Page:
Mar 15 - More than 70,000 people have been killed and a million forced into exile following the start of the Syrian uprising against President Bashar al-Assad two years ago. Sunita Rappai reports.
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It began exactly two years ago on Friday as Arab spring revolts swept the region.
Pro-democracy protesters took to the streets in Syria's capital Damascus and here in Deraa calling for President Bashar al-Assad to step down.
In a sign of things to come, Assad's troops responded with force leaving several dead.
More than 70,000 people have now been killed and a million forced into exile as the conflict descends into an increasingly bloody war with sectarian shades, pitting Syria's Sunni Muslim majority against Alawites, linked to Shi'ite Islam, like Assad.
With journalists banned from reporting the conflict, what began as a trickle of amateur video uploaded by activists turned into a torrent.
Assad blamed the violence on a conspiracy linked to outside elements and defied calls from the international community - minus Iran and Russia - to step down.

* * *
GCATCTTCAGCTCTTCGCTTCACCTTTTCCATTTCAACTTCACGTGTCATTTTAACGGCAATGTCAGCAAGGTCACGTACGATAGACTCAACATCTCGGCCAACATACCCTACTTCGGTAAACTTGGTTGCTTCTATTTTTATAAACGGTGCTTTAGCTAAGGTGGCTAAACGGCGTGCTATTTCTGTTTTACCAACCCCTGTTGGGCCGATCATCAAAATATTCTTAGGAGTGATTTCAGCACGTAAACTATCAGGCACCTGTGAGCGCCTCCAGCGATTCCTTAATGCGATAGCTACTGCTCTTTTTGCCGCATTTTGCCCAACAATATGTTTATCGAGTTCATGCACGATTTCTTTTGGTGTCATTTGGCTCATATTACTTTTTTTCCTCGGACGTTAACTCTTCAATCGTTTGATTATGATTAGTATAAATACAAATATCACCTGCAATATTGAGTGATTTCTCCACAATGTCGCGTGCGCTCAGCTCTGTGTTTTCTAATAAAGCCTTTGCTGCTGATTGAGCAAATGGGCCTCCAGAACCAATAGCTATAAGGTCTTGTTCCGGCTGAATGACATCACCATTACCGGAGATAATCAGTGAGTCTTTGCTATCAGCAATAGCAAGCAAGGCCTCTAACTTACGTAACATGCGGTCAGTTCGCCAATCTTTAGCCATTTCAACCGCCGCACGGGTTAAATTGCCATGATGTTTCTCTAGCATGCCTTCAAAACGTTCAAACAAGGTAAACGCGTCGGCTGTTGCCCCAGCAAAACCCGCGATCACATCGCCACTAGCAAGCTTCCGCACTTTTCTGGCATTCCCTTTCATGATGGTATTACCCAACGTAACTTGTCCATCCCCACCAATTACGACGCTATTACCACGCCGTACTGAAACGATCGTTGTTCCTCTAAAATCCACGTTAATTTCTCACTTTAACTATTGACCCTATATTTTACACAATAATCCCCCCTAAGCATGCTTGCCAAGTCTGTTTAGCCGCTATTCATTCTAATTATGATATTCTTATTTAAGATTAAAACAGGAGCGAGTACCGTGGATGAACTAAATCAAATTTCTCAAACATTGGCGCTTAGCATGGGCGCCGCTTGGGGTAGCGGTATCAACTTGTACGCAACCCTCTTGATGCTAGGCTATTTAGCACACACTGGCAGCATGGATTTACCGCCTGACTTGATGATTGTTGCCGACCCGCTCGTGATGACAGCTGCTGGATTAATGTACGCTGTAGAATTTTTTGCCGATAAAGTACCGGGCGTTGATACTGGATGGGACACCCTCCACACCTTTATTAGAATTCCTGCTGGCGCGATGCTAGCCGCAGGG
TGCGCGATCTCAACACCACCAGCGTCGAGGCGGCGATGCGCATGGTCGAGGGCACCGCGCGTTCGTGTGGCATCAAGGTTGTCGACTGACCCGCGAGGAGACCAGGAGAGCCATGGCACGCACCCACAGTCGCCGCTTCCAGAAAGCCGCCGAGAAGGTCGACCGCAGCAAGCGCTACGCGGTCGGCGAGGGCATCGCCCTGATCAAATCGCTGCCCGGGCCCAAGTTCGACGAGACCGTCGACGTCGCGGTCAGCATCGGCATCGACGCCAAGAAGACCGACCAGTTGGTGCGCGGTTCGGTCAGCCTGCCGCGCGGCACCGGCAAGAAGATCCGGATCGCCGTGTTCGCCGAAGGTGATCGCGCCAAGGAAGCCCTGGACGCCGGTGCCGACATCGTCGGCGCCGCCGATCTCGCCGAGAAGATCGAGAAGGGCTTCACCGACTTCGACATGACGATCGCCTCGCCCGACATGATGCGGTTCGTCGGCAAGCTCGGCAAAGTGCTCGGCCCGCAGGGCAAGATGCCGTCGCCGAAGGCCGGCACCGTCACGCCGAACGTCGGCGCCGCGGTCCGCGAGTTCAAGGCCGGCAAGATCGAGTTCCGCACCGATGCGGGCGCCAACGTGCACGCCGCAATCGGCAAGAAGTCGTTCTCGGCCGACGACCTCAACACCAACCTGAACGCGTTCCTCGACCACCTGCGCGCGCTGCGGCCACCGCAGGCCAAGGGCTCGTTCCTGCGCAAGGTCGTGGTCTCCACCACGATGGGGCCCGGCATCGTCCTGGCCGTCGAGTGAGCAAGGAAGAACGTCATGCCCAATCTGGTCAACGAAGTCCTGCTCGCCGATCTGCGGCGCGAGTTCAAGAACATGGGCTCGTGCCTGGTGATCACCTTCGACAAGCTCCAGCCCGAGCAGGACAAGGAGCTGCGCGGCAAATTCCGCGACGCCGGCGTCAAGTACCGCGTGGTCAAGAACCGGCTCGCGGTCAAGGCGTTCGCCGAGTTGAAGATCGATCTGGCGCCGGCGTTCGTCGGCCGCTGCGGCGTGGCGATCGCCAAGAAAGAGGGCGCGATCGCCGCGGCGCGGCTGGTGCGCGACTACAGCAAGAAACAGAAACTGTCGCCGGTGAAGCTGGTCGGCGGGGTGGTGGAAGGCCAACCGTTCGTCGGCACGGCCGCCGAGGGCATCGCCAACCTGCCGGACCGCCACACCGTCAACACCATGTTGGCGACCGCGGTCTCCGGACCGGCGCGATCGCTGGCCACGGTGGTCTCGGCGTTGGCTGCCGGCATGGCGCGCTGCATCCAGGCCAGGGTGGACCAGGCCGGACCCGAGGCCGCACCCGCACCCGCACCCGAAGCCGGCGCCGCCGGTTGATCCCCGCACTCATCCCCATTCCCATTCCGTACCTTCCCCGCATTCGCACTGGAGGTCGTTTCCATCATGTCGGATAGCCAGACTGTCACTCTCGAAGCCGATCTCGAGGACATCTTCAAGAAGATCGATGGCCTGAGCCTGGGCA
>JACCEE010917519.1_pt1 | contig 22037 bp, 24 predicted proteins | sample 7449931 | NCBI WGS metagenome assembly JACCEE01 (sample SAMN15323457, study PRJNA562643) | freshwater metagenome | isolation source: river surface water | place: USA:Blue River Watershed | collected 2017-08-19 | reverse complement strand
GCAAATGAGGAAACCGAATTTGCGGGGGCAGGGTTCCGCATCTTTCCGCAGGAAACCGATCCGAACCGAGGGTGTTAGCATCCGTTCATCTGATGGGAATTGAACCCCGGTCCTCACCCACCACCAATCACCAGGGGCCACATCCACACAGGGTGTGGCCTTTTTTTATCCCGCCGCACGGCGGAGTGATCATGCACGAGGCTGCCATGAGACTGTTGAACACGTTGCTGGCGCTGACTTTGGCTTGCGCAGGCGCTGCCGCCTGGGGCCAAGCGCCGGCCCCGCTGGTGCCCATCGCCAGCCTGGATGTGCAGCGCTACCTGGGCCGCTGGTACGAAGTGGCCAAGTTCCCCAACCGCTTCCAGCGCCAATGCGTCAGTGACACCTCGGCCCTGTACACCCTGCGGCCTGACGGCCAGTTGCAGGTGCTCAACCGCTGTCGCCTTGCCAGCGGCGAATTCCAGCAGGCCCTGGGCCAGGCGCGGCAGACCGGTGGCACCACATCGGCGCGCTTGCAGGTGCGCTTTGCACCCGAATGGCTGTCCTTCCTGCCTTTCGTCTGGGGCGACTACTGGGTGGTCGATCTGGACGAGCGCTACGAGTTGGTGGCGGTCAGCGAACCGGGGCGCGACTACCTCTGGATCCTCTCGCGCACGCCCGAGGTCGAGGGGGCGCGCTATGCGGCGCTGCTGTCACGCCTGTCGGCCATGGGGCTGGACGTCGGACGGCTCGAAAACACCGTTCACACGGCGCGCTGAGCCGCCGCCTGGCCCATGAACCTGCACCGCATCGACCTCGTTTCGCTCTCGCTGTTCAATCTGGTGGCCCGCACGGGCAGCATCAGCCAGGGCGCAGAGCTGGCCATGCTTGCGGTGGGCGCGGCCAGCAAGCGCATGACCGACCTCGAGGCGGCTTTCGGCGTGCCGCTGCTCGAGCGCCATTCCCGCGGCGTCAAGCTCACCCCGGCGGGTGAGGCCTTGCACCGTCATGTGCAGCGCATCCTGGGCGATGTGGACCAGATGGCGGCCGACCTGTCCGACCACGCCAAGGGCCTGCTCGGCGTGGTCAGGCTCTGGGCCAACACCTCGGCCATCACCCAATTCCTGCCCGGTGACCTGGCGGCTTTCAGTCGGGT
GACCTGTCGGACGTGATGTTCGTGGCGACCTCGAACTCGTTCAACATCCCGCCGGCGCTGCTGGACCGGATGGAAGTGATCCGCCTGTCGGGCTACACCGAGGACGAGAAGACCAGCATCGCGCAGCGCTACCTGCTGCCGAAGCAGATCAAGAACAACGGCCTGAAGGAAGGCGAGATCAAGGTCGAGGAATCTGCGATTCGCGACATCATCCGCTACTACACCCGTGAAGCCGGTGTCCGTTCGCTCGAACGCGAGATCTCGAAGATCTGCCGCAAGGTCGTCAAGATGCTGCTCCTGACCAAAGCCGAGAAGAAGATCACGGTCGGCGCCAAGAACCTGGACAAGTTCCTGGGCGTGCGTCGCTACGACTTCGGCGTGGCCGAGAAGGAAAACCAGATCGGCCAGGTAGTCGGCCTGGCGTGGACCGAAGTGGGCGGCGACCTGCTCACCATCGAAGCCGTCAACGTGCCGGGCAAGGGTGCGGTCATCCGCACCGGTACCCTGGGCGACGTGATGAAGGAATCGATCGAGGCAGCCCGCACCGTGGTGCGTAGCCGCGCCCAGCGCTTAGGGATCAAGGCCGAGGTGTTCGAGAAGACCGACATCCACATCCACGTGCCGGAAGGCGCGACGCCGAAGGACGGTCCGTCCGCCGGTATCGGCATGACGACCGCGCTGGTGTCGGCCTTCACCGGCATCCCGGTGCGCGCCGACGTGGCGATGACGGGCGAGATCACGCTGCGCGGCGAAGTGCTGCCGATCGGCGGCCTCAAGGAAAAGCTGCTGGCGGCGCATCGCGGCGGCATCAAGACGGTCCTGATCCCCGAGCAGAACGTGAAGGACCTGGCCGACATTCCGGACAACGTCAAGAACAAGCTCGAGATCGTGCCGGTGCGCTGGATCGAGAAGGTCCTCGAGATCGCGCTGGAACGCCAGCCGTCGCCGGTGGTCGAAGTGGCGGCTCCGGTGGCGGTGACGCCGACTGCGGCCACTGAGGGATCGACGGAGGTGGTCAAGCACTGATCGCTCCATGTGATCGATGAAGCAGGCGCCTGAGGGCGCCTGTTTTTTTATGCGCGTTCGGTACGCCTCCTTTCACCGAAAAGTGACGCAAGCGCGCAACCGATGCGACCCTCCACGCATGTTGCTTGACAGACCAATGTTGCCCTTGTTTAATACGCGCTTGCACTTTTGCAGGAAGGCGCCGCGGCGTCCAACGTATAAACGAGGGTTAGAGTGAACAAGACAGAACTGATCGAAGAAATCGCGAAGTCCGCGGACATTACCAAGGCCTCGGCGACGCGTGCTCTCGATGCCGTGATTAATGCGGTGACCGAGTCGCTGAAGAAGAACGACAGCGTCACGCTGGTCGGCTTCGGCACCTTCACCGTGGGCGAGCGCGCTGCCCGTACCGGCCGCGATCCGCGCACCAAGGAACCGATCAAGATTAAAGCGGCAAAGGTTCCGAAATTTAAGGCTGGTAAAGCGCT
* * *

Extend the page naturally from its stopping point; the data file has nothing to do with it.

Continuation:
As the bloodshed worsened, opposition leaders formed the Syrian National Council in September 2011 following the first National Salvation Conference in Istanbul in July.
Increasing international pressure, including sanctions by the Arab League and a two-month ceasefire brokered by UN peace envoy Kofi Annan last year, did nothing to dampen the conflict
In August last year Annan quit as international mediator to be replaced by Algerian diplomat Lakhdar Brahimi.
The Syrian government suffered a blow the same month when the UN General Assembly passed a resolution demanding Assad step down.
However, opposition groups have failed to find unity as Islamist militias in November refused to join a national coalition, hindering efforts to resolve the crisis.
The violence also showed signs of spilling over last December as clashes broke out in Lebanon between local Assad supporters and opponents and Turkey responded angrily to the downing of one of its warplanes.
But it is the Syrian people who continue to suffer the most.
In addition to the thousands killed, latest estimates suggest that at least 2.5 million Syrians have been displaced internally with another million seeking refuge in neighbouring countries including Jordan, Lebanon and Turkey.
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